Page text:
07. May 2005 · Comments Off · Categories: imported, Ramble

Kyle Gann has another blog entry I found very interesting. Another blogger wrote in response to Mr. Gann’s earlier remarks about dynamics and all. The writer says that we musicians like a bit of instruction when it comes to performance of a work. I do agree with that. He also says that not giving us dynamics means we spend a lot of time figuring it out. This one I’d disagree with I think. If a composer doesn’t give me markings, I assuming he or she wants it “plain” … one dynamic … for some reason.I would also ask the conductor what might be wanted, although I would hope a conductor would tell me by his or her conducting.

Mr. Gann suggest that these composers would want us to make our own decisions. If that is the case (and this is fine by me) I would hope that the composer would notate this. That isn’t so hard to do, is it? We follow instructions. Giving us no instructions doesn’t tell us to make up our own. It’s just the way we’ve been trained. We are, however, quite capable of making decisions and creating our own instructions. Please, just let us know!

Mr. Gann also writes:

[I might also note the classical/orchestral assumption embedded in my respondent’s comment that “So leaving it all out just ends up wasting time later…” – that the rehearsal of music should be a quick, efficient process, and that taking the extra energy to try out different interpretations is a waste of time. This is why a lot of composers won’t bother writing for orchestra.]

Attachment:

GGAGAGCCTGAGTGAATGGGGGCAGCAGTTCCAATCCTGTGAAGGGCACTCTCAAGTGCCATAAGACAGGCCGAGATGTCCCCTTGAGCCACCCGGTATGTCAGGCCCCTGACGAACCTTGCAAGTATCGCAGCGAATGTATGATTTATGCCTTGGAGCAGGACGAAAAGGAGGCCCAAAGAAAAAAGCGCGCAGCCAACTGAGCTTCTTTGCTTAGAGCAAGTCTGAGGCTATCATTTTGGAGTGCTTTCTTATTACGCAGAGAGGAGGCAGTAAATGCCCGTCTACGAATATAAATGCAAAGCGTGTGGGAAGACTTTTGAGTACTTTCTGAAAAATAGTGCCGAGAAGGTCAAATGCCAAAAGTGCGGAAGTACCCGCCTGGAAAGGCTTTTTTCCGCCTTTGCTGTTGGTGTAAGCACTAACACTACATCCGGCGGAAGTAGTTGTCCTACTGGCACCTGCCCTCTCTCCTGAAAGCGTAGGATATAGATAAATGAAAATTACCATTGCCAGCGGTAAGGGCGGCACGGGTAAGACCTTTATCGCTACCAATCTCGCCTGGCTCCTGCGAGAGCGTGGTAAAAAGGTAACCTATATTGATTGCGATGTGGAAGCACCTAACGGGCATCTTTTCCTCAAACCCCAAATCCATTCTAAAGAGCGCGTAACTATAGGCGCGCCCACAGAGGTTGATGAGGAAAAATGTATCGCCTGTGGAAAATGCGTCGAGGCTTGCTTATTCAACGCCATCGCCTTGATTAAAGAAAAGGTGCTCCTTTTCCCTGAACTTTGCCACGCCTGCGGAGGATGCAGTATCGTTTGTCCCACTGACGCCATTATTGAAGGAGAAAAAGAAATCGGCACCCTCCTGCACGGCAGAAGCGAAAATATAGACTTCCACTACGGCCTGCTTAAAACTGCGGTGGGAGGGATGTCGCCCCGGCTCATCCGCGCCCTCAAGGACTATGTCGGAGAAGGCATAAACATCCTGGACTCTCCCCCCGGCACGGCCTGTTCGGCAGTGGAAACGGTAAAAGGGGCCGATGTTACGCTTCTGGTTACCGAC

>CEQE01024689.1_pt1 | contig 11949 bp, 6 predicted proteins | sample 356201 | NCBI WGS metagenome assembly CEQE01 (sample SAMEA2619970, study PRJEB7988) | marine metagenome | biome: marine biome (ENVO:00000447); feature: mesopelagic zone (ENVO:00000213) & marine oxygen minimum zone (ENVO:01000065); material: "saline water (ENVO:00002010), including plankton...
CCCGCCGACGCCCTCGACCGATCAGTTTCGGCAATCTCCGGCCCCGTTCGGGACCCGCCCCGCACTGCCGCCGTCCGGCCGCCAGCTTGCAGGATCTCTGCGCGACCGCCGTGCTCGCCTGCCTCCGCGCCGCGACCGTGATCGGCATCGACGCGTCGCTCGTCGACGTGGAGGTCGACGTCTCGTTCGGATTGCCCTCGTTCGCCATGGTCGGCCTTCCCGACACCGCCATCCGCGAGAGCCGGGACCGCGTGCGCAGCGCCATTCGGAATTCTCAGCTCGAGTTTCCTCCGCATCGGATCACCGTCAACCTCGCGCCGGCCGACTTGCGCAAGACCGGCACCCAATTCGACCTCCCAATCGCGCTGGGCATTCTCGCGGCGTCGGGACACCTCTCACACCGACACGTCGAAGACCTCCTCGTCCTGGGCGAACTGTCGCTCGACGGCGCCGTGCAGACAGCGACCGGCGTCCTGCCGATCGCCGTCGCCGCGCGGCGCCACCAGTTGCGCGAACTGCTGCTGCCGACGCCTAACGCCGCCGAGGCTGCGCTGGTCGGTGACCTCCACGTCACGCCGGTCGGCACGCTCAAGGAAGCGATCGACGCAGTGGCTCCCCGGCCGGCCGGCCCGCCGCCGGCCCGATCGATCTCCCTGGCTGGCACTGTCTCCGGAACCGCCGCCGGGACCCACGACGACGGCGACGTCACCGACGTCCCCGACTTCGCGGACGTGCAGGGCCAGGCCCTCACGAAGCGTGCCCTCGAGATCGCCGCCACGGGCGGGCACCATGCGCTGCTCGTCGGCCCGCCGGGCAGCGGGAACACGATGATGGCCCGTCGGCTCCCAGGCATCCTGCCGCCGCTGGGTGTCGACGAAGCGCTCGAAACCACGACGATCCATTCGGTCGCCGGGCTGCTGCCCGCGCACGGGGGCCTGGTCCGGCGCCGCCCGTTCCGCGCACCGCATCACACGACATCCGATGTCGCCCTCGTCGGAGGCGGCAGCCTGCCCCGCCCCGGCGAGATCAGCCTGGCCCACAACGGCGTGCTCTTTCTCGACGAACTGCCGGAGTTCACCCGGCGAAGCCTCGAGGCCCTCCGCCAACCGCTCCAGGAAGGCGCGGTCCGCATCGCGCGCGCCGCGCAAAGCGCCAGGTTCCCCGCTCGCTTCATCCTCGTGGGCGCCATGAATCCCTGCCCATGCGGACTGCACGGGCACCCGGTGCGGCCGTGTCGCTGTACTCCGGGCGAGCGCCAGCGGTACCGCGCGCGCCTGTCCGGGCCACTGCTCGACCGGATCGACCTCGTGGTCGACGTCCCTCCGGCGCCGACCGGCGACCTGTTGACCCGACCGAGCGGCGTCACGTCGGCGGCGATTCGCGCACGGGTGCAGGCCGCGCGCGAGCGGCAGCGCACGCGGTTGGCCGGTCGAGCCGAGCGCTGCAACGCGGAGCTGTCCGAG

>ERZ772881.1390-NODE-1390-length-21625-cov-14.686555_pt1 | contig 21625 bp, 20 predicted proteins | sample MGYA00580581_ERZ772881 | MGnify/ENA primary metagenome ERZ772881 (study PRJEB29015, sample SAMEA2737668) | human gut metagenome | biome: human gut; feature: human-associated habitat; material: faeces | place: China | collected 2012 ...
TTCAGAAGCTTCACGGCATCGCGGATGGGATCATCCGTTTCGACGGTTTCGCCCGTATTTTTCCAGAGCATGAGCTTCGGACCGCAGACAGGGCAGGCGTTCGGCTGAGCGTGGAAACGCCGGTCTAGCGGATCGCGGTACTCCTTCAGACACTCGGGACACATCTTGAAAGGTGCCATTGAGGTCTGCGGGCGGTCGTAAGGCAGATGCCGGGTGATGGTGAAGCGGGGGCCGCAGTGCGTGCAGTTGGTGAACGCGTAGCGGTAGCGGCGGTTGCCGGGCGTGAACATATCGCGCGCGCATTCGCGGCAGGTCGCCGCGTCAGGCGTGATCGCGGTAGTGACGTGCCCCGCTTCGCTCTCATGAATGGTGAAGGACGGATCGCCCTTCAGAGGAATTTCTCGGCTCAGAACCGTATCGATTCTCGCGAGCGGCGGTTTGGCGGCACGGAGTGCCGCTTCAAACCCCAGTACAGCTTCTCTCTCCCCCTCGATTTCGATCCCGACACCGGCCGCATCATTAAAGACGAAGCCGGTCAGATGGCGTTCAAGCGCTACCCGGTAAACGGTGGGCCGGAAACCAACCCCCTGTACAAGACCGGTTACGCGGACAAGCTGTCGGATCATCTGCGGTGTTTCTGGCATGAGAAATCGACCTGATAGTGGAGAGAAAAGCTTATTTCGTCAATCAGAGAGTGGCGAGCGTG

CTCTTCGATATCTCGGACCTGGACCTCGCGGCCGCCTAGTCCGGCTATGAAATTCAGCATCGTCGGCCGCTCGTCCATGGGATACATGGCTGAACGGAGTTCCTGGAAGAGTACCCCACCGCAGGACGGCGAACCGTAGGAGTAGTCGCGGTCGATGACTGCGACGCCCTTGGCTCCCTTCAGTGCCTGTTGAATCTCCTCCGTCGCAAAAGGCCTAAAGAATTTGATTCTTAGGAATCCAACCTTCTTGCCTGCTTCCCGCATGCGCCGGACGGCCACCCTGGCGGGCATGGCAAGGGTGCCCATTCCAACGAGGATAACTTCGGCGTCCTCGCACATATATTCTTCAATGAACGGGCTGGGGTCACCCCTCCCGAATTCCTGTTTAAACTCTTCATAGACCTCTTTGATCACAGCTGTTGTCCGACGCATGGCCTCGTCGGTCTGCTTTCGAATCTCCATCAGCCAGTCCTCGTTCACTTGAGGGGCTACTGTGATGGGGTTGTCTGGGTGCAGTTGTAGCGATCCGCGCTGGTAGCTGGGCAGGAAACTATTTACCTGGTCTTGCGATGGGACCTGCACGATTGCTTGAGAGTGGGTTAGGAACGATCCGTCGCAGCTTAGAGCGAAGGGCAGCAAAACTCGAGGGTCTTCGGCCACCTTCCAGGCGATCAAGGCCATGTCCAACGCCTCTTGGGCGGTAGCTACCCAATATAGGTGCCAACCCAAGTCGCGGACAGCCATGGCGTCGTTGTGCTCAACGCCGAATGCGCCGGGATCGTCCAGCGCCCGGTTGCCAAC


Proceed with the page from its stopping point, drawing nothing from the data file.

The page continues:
Is this really a reason composers won’t bother writing for orchestras? I had never heard this before. I’ve heard 1) the music won’t ever get played 2) the composer will never get paid 3) the audience shows no interest in contemporary music so orchestras won’t play the stuff. But I hadn’t heard that it’s because we won’t expend energy to play the works.

The other thing I think of regarding contemporary music and composers; any time I’ve worked on a new piece with the composer present he or she has had tons to say about how we played and, in many cases, even had a difficult time letting go and letting the conductor and the musicians do our part.

I’m not saying Mr. Gann is incorrect. I can only speak from my experience, and I don’t play in many groups.

I will be doing a new work next week. It’ll be interesting, now, to see how the composer works with us and how much we get to determine about the music.

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